The color of your tile isn't the only color decision you need to make for the project. You'll also need to choose a grout color to fill in the joints between the tiles. But the grout you see when you're working isn't always the final color you'll get. Will grout dry darker or lighter? It's usually lighter than what you see in the bucket due to the drying process.
Why Grout Dries Lighter
The most common tile grouts are made with Portland cement. Some are smooth and some contain sand. Smooth, unsanded grout is used to fill narrow seams, called grout lines, and sanded grout makes wider grout lines between floor tiles stronger. Both kinds of grout are mixed with water, which makes the grout appear darker while it's wet. As the water evaporates, the grout returns to its natural color, which is the color of the dry powder before it was mixed.
The amount of water you use in the grout can also affect the color. If you add extra water, it can dilute the pigment, causing the grout to look lighter. You can also remove some of the pigment if you use too much water when you're cleaning off the tiles. If you want the true, darker color, follow the mixing directions and be careful during the cleaning process.
Other factors also come into play. The tile material can cause the grout to dry at different rates, which sometimes causes patchy coloring or an overall lighter color. If the tile draws out lots of moisture before the grout cures, it tends to look lighter. Porous natural stone tends to suck the moisture out of the grout faster than dense stone tiles. If you're using two different types of tiles, you might notice different colors in each area because of the different absorption rates. The substrate material can have the same effect, pulling water out of the grout before it fully cures, which leaves it looking lighter than expected.
Even the lighting in the room can make the dried grout look different. In some light and from certain angles, the grout might appear much lighter than you anticipated. You might notice a difference in how light or dark the color looks depending on whether it's under natural light or artificial light.
Don't Trust the Color Swatch
Color swatches on the side of the grout package are printed with ink or applied with paint, so they are subject to inconsistencies. Sometimes, there is a powdery residue along the sealed edge of the cardboard container or paper bag. If there is enough residue present, use its color as a guide to make a better selection. If the swatch is charcoal and you want charcoal, but the residue is almost white, choose a darker shade. Chances are the grout in that container will dry almost white, like the residue. If you must use the color swatch to choose, keep in mind that there is no way to know whether the grout will dry lighter or darker than the swatch because the swatch is not grout at all. Testing the grout in a small hidden area gives you an accurate gway to see if it's the color you want.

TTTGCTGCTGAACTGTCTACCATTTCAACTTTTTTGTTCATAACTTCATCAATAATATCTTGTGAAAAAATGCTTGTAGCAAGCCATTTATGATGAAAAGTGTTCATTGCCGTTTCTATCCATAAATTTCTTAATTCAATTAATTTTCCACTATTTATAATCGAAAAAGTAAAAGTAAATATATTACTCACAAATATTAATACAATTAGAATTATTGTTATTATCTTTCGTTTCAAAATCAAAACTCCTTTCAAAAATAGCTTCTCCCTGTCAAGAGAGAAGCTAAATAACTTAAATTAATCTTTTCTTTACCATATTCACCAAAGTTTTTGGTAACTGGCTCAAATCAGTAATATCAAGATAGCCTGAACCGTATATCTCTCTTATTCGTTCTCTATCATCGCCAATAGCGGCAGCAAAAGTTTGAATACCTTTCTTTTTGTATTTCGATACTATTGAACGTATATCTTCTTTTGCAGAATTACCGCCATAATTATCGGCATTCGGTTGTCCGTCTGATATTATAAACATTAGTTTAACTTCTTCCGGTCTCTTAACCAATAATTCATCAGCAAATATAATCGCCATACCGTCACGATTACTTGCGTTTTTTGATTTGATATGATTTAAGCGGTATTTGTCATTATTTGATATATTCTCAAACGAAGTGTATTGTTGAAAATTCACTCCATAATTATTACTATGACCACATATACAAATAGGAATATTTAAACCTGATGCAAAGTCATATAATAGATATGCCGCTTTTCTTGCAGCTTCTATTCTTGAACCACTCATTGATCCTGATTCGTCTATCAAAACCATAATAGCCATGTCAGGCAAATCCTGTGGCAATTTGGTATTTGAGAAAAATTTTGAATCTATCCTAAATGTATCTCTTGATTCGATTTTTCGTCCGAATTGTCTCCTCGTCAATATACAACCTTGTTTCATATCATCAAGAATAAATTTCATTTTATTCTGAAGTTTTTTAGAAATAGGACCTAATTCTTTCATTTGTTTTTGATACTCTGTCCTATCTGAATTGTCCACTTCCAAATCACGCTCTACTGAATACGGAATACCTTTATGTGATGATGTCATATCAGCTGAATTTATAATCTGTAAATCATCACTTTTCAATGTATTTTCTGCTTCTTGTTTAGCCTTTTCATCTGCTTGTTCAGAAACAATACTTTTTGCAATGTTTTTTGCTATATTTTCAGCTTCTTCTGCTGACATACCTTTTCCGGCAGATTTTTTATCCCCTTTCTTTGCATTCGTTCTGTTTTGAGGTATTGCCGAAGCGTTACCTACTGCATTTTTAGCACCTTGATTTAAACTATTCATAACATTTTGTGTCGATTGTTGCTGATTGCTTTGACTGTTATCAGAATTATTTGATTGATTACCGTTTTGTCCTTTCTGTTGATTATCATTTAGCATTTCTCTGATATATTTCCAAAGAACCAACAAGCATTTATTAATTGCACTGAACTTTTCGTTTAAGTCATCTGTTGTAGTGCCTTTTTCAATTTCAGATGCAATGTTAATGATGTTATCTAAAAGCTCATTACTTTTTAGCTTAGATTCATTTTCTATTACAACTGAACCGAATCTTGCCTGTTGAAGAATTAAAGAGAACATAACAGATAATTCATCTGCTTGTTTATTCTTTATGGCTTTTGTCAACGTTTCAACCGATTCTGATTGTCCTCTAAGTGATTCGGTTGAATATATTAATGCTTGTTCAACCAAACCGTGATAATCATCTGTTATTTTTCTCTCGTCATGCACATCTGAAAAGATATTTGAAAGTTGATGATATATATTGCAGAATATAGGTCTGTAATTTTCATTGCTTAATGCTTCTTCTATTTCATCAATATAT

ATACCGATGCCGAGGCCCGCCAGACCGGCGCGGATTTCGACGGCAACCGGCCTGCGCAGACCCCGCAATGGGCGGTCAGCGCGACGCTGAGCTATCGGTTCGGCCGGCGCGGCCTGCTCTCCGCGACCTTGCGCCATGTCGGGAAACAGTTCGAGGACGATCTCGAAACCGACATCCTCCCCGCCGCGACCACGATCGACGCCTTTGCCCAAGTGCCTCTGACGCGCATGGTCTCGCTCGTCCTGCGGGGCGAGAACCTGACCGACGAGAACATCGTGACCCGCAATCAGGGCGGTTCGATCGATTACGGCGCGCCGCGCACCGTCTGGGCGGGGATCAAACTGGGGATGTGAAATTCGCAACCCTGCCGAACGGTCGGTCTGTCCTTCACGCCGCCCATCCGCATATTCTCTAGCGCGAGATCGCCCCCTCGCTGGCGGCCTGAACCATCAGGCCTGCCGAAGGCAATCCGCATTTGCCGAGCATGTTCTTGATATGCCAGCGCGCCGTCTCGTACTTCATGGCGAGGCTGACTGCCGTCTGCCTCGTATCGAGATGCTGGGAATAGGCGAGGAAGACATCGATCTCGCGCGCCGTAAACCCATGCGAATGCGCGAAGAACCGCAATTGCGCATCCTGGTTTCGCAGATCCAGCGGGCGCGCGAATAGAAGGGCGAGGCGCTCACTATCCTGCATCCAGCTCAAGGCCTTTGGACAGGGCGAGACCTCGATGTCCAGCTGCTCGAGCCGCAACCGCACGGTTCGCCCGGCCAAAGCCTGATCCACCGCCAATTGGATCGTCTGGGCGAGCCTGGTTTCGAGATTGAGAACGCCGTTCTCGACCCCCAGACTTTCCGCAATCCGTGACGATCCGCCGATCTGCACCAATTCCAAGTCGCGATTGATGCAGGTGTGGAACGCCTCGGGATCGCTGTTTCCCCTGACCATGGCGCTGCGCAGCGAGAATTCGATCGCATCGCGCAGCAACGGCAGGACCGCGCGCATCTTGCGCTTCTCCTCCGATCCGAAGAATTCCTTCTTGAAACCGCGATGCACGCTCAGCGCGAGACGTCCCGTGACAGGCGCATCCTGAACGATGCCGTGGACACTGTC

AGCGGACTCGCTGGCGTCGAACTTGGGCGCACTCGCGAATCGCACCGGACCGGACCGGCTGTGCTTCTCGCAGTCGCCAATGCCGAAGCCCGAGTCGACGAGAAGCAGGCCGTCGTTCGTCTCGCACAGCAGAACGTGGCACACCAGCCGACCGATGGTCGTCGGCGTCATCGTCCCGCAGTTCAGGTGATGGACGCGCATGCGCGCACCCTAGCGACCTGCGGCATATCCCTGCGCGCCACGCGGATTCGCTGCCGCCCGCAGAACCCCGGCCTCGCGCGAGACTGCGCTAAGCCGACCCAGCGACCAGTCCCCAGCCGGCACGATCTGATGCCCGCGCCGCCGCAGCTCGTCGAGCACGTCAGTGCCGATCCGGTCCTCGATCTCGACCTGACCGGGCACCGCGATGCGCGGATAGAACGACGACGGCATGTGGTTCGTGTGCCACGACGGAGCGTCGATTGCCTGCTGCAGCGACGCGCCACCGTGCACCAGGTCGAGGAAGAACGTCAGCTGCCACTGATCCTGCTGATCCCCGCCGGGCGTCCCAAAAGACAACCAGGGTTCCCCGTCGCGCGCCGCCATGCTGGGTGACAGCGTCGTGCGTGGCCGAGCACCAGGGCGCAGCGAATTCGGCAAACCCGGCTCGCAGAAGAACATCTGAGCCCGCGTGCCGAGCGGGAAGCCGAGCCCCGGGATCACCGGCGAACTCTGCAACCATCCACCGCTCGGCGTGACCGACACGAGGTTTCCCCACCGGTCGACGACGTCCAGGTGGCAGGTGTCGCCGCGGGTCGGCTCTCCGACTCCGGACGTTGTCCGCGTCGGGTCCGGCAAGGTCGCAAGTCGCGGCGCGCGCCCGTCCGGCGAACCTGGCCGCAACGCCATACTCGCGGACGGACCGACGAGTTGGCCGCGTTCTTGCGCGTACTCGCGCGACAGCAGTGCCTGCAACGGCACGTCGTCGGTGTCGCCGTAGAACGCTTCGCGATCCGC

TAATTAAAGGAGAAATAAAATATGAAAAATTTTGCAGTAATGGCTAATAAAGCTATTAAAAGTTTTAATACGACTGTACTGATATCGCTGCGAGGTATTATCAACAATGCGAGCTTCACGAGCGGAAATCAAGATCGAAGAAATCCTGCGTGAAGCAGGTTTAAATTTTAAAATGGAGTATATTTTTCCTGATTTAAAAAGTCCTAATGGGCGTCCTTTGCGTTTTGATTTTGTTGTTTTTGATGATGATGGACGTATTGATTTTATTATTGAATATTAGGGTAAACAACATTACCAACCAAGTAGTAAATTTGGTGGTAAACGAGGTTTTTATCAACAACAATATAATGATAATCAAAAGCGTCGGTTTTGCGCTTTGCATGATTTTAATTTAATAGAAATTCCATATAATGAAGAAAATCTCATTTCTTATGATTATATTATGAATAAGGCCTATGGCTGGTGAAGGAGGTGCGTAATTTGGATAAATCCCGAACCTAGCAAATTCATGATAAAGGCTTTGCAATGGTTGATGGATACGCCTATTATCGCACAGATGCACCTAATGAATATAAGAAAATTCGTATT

Always Check the Batch Number
Buy enough grout for the whole job at the same time, and check the batch number on the packages. Grout is subject to color variations from batch to batch. If you buy different batches and mix them separately, your grout will probably dry with a lighter color in at least one area, even if they look the same wet. If you can't find enough packages of the same batch, put all the powdered grouts together in an airtight container, and mix as much as you need a little at a time. Although the grout will still dry lighter, the finished job will be a uniform color.
Apply an Enhancing Sealer
If the grout dries lighter than you want, you may be able to darken it without redoing the job. Apply enhancing sealer to help darken the color of dry grout. Although it may never be as dark as it was before it dried, the sealer will help change the grout color to a deeper hue and block stains. The most common grout sealers will not darken grout because they are formulated to dry invisibly. Check the label to be sure yours is an enhancing sealer.
Consider Epoxy Grout
Skip the cement grout and avoid dramatic lightening with a product called epoxy grout. Epoxy grout is expensive compared to cement grout and it is more difficult to work with, but the durability and stain resistance are worth it for some homeowners. Epoxy grout is usually premixed and doesn't contain water. The first epoxy grouts made many homeowners and tile setters nervous because it dried fast and stuck like glue to everything it touched. Some newer epoxy grouts contain detergents to make the cleanup easier, but they still have a shorter working time than cement grout. Once it is cured, it might be set for life, so clean up the residue as soon as possible.
Even though the water content in grout tends to make it dry a lighter color, you can take steps to get the color you want. Anticipate the lighter finished color to make sure your grout lines look as dark as you want.
Carole Oldroyd, a writer based in East Tennessee, has authored numerous DIY home improvement, Human Resources, HR and Law articles. In addition to holding a degree in paralegal studies, she has more than 10 years of experience renovating newer homes and restoring historic property.